“(The Rockets are) just not good enough. Chemistry, talent-wise, it was clear,” he said in a press conference.

“I love this city. I literally have done everything that I can. I mean, this situation is crazy. It’s something that I don’t think can be fixed.”

But it bent his former teammate’s noses out of shape with DeMarcus Cousins

“Me, personally, I don’t feel betrayed at all,” Cousins said. “My interest was playing with John Wall to be brutally honest. With that being said, the disrespect started way before any interview. Just the approach to training camp, showing up the way he did, the answers off the court. I mean, the disrespect started way before.”

And the move has also drawn a target on the Nets’ back with anything short of a championship to be considered a failure.

The New York Post’s Mike Vaccaro said the offensive talents of the team could see 150 points being put on some nights – but it’s come at the expense of the side defensively.

“Taking the Bucks to seven games in an epic Eastern final won’t be enough. Falling to the Lakers in a memorable Finals? Nope. The Nets aren’t just all-in for the next 2-3 years, they are all in for the rest of the decade. Their viability exists in the here and now, defined by a simple equation: Parade or no parade?”

Only time will tell if any of these gambles will pay off.

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Indian Supreme Court stays contentious farm laws – NewsIn.Asia

New Delhi, January 12 (Reuters): India’s Supreme Court ordered an indefinite stay on Tuesday over the implementation of new agricultural laws that have triggered widespread protest from farmers, saying it would set up a panel to hear their objections.

For more than a month, tens of thousands of farmers have camped on the outskirts of New Delhi, the capital, to protest against reform measures that they say benefit large private buyers and farm growers.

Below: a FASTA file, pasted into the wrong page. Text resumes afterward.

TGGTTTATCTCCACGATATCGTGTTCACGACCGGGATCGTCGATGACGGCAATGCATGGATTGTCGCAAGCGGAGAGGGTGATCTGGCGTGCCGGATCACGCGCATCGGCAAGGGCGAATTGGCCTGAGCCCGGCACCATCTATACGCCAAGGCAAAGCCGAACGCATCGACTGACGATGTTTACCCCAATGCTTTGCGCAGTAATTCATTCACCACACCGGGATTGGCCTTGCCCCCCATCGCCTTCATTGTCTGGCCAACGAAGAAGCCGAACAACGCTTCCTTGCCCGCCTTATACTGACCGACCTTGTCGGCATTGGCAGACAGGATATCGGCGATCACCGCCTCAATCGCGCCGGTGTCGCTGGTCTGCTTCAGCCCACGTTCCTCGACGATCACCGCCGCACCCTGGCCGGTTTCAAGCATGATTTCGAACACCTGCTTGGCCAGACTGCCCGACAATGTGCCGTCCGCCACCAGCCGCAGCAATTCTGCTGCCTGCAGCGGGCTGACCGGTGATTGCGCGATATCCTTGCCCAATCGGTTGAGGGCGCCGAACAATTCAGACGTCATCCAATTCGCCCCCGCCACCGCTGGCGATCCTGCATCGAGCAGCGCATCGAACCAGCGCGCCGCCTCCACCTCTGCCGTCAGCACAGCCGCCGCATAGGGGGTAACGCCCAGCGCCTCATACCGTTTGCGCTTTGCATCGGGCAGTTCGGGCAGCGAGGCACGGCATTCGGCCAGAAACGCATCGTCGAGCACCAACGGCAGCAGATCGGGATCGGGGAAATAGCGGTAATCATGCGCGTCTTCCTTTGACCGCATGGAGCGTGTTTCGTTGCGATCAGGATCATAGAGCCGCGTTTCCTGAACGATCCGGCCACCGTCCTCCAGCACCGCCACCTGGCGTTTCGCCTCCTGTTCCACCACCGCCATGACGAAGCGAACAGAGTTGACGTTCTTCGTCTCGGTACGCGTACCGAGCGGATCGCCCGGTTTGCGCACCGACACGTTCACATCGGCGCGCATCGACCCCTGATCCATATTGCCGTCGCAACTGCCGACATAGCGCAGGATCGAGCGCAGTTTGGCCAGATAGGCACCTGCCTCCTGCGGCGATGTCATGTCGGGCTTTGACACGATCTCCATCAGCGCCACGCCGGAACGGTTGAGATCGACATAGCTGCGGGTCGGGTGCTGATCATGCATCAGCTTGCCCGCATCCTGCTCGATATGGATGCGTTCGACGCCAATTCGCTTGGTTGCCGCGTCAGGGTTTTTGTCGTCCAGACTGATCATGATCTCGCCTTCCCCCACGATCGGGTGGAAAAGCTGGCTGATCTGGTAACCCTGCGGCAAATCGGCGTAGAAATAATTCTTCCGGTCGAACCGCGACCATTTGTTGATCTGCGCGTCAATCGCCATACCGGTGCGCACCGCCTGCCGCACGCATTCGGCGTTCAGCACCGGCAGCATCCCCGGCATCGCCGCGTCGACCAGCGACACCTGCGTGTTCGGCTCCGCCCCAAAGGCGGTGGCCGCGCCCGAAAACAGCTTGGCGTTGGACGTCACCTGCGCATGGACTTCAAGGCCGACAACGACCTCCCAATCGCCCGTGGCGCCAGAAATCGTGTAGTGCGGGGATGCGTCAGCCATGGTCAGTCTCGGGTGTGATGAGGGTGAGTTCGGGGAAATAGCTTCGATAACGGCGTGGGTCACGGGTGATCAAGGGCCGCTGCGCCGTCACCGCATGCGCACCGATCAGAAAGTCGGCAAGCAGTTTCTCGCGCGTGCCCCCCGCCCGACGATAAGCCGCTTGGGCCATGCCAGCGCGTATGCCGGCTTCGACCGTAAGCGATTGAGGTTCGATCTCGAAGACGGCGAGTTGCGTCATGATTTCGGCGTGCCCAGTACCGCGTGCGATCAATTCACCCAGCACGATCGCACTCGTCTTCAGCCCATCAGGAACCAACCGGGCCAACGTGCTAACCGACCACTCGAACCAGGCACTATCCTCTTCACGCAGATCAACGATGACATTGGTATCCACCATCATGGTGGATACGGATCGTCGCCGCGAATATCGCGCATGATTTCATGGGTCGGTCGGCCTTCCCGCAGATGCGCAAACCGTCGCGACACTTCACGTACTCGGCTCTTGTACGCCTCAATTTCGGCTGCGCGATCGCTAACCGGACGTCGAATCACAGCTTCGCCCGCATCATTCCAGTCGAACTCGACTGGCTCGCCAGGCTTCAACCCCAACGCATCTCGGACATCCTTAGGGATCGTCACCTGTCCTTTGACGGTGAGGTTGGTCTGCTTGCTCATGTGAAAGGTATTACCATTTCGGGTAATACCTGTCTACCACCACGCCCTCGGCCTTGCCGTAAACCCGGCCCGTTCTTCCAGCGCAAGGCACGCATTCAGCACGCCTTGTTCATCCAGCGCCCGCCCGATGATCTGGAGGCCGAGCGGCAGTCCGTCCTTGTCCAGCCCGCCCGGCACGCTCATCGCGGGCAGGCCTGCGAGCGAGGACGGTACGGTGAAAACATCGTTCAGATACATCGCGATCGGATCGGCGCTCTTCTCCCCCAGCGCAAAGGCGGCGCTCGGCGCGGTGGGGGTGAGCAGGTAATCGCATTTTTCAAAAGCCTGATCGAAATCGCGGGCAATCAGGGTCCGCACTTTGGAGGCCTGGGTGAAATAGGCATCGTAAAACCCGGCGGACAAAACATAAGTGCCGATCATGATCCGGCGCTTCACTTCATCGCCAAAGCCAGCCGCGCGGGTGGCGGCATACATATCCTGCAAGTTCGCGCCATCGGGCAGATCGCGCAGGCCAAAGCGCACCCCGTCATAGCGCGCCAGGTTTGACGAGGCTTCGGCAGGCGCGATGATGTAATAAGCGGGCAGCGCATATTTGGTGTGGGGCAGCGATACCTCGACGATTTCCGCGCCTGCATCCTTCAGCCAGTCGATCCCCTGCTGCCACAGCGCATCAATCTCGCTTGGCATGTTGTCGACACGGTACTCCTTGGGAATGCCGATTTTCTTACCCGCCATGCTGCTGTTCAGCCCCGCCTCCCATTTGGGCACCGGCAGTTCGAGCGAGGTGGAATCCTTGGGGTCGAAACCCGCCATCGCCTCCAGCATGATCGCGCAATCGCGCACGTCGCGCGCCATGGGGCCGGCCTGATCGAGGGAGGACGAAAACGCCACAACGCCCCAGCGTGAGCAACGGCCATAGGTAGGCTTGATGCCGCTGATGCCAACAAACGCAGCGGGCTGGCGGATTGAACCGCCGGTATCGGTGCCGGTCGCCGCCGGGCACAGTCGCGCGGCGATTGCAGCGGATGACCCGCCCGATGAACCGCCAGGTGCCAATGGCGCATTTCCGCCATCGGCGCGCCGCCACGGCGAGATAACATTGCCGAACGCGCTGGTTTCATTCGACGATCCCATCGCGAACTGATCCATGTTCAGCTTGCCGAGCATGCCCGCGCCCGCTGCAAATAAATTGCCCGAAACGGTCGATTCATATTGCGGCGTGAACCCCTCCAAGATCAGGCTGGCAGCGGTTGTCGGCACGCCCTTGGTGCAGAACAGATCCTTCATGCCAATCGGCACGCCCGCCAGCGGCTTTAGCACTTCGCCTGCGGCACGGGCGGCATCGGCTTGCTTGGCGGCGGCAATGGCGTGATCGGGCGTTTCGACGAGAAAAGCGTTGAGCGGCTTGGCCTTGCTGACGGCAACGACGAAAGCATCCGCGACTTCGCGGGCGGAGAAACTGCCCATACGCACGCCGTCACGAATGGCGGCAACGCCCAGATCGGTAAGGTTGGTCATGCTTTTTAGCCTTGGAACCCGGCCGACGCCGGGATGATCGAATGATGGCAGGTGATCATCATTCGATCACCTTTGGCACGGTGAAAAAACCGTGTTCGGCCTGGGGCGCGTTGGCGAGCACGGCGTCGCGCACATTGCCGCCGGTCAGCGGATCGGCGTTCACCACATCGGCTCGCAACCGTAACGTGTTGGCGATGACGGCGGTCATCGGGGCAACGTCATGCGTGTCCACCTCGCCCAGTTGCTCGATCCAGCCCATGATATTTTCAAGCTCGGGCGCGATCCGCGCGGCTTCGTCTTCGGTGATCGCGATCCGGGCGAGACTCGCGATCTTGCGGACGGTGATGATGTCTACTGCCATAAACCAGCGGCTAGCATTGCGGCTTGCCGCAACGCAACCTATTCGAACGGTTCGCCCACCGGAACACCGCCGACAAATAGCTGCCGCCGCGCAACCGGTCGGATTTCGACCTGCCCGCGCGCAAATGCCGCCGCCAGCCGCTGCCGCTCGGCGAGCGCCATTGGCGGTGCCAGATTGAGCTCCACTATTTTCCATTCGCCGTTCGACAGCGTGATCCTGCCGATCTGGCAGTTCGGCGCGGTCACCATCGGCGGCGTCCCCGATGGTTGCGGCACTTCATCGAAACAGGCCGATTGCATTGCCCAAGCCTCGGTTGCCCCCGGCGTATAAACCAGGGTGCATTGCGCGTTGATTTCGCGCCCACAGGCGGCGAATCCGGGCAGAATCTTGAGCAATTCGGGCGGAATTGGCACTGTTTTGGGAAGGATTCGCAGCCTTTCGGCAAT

Chief Justice Sharad Bobde told a hearing the Supreme Court would establish a panel to hear the farmers’ grievances.

“We have the power to make a committee and the committee can give us the report,” he said, ordering the stay for an undisclosed period on the laws passed in September.

“We will protect farmers.”

There were no immediate further details.

The government has said there was no question of such a rollback, and eight rounds of talks have failed to find common ground. The two sides are set to meet next on Friday.


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Queensland stays put on border ban as deadline looms for other states

In a statement issued on Friday afternoon, Queensland Chief Health Officer Jeannette Young said she continued to monitor the situation in both southern states, and she reiterated her call for Queenslanders to reconsider unnecessary travel plans.

“While we are not changing any restrictions to NSW and Victoria at this stage, as we’ve seen, things can change really quickly with this virus,” Dr Young said.

Opposition health spokeswoman Ros Bates earlier called for people to be given “as much notice as possible” should the Greater Sydney hotspot be expanded across NSW and into Victoria.

After Queensland announced the decision to declare Greater Sydney a hotspot on the afternoon of Sunday, December 20, travellers who had been through the region had only until 1am the following day before all but those with exemptions were locked out.

Returning Queensland residents were given an extra 24 hours to make it back under a home-quarantine arrangement before being directed into hotels.


Victorians trying to make it home from NSW on Friday before their state government closes the border to travellers from the northern state at 11.59pm on New Year’s Day faced hours-long traffic jams.